It's a key part. We really believe in bricks and mortar because we think it's a platform for a human connection. For us, customer service starts the moment we pick our people. It's about sharing similar organizational values. I don't want to hire your competency, I want to hire your heart. You just can't train desire and values into someone. You can train technical competency, but I really don't care about it because I think the difference will be made around those really intangible but important aspects, and the stores are going to be a place for that. I believe in the stores because I believe in people. People say, "Oh you really believe in bricks and mortar." Well, I don't believe in bricks and mortar: I believe in a physical place where people of quality and with certain values meet. I believe that's part of community and civility. That for me is the heart of our business.

With all the strides being made in online shopping, and with talk of designers selling directly to customers in the future, what does the role of a bricks-and-mortar store become?

Right now I'm very excited about having creativity join our organization, and surrounding ourselves with creative people. I think the bricks-and-mortar element is a no-brainer. Yes it's going to survive, but only if it's built on a foundation of creative people that understand fashion. I've got some clear ideas what we want to do and I want to strengthen it and make it better.

What excites you about fashion outside of the business aspect of the industry?

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It's that quest for beauty, and I think it's interpretive. Fashion, as all art, is a reflection. It's a commentary on where we're going, and what's possible. That excites me. It's powerful and it's not superficial. Fashion can give confidence to someone. And through confidence, you can conquer the world. That's what art's about. Beauty reminds you what we're capable of, and fashion and its beauty really gives you the confidence to truly believe what you're capable of.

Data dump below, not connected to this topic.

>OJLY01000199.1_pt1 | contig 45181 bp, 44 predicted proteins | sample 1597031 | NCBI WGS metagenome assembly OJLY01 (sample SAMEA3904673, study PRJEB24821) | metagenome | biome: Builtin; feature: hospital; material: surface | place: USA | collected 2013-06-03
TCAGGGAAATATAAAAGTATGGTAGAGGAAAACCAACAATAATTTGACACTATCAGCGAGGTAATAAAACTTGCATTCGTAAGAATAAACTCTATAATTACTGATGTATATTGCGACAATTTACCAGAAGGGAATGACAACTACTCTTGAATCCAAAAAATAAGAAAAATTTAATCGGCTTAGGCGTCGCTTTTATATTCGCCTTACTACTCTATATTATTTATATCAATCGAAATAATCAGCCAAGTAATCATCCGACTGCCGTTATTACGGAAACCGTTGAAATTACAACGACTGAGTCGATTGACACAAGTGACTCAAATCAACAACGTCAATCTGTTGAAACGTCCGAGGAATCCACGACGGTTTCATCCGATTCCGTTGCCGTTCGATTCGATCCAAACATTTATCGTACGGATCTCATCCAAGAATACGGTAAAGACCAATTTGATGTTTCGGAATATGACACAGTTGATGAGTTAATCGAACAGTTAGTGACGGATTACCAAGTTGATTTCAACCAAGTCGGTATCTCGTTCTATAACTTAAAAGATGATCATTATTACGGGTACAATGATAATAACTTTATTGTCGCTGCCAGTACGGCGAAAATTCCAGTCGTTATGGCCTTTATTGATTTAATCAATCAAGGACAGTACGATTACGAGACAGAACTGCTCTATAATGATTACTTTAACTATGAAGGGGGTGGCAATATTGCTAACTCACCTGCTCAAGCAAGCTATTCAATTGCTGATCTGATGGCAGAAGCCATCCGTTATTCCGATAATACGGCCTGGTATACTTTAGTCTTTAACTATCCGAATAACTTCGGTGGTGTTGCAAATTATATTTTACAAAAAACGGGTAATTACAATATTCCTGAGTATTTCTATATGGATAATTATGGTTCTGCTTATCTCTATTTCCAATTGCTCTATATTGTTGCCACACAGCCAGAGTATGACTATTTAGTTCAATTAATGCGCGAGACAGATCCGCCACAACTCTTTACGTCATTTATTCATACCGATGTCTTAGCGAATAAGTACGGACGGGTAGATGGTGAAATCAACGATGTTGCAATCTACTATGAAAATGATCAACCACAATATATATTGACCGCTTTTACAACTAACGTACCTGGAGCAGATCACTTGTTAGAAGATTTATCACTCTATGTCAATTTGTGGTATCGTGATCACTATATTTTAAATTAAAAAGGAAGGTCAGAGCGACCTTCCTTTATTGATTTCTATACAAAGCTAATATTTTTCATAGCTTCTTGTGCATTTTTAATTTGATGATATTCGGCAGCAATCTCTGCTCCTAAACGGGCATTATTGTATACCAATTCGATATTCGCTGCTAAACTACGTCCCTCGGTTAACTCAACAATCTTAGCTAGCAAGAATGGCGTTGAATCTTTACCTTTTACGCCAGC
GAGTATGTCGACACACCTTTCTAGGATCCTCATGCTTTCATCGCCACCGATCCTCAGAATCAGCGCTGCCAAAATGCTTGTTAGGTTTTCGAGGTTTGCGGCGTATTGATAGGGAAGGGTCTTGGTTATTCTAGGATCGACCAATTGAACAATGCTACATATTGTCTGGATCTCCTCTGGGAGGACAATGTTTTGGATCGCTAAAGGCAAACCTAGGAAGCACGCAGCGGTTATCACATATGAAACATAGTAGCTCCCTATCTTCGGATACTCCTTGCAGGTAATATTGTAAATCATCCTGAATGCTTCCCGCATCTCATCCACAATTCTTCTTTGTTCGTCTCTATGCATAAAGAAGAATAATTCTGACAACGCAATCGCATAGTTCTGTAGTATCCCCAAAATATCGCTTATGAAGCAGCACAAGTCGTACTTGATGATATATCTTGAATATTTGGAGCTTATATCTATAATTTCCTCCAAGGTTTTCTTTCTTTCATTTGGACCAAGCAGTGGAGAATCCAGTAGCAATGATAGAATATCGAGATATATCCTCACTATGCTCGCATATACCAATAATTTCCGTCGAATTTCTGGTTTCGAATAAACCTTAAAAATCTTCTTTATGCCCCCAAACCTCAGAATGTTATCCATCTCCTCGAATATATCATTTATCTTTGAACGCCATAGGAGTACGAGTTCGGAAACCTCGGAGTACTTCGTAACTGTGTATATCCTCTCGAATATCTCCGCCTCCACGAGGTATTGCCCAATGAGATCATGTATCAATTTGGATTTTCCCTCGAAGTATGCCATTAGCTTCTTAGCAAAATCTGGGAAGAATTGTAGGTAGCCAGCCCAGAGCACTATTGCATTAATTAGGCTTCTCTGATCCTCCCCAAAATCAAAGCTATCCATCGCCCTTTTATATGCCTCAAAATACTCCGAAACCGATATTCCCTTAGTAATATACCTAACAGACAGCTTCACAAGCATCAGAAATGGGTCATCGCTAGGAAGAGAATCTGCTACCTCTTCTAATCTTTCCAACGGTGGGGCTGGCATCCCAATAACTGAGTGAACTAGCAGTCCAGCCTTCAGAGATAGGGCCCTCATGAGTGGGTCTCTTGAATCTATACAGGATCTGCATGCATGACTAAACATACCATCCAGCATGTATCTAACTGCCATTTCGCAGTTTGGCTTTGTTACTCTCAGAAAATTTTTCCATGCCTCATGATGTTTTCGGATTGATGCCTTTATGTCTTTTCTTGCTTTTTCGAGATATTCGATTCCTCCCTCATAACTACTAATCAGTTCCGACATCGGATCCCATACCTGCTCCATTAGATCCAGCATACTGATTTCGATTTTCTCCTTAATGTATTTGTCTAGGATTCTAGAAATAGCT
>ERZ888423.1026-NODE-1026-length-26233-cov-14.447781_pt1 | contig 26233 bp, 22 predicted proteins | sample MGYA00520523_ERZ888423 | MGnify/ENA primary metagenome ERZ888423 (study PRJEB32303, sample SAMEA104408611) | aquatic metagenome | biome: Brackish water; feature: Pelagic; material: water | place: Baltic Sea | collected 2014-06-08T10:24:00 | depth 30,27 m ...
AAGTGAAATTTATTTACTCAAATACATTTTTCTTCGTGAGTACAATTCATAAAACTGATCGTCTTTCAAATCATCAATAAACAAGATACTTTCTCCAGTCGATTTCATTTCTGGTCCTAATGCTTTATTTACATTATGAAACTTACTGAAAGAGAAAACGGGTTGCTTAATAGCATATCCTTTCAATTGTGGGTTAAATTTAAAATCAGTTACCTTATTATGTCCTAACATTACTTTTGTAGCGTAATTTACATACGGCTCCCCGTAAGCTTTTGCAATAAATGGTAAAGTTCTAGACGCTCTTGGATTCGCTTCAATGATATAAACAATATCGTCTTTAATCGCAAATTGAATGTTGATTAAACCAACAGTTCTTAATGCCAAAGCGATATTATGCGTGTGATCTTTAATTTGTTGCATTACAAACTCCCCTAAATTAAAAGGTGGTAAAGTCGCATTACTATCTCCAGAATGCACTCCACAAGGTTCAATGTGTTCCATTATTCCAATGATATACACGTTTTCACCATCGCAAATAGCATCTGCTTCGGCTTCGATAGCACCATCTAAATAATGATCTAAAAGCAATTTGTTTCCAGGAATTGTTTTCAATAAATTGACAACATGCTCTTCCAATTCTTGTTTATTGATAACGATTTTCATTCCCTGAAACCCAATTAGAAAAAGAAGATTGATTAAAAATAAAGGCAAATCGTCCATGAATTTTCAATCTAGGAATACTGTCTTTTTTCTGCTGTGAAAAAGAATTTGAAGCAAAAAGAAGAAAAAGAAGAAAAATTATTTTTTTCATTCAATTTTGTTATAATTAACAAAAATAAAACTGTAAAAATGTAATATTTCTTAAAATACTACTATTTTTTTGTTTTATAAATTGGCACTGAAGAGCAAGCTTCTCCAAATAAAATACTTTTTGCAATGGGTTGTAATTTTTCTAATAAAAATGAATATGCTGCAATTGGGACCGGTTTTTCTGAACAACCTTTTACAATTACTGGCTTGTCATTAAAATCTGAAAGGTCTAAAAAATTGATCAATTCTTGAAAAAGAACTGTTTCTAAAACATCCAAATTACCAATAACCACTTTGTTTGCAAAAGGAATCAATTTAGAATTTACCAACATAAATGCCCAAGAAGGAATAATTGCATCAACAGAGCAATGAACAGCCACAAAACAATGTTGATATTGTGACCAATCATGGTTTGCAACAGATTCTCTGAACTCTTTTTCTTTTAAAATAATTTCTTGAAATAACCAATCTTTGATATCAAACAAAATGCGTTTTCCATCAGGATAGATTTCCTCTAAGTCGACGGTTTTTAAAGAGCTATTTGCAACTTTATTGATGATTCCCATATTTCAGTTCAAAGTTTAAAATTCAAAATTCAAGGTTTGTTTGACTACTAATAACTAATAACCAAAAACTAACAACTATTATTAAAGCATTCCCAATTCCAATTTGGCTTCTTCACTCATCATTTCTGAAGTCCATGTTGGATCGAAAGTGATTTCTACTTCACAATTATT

What about the activity of shopping and buying and accumulating stuff?

I do believe we're at an apex. I can feel with our customer a movement away from fast fashion to more meaningful fashion, to the stories and the creative support behind fashion. It's in its infancy but it's about buying less and buying smarter. The disposable thing has gone far enough. Because we deal with a much more fashion-forward client than a lot of people, I can feel that influence coming in environmentally and socially. And I'm an optimist, so I think it's good to be conscious about the impact of your consumption. We're going to work really hard to be super transparent. We started working on a zero-energy store in Quebec City. I think we have the opportunity to go somewhere new – and isn't that what fashion is about, to lead forward to somewhere new and to look at it differently?

It's great to hear that you care so much about it.

I'm in a good space in my head right now. I've been through ups and downs and through some moments where I woke up and I said, "Peter! You're way out of your depth here!" But then the other morning, I woke up and I thought, "I don't know whether what we're trying to build is going to work, but today, right now, I wouldn't change a person." We're going to war with the team we have and if I can't win with these people… Well, there's no way we're not going to win. But it doesn't matter when you're fighting with people that you believe in. That's why you want to go to work everyday, isn't it?

This interview has been condensed and edited.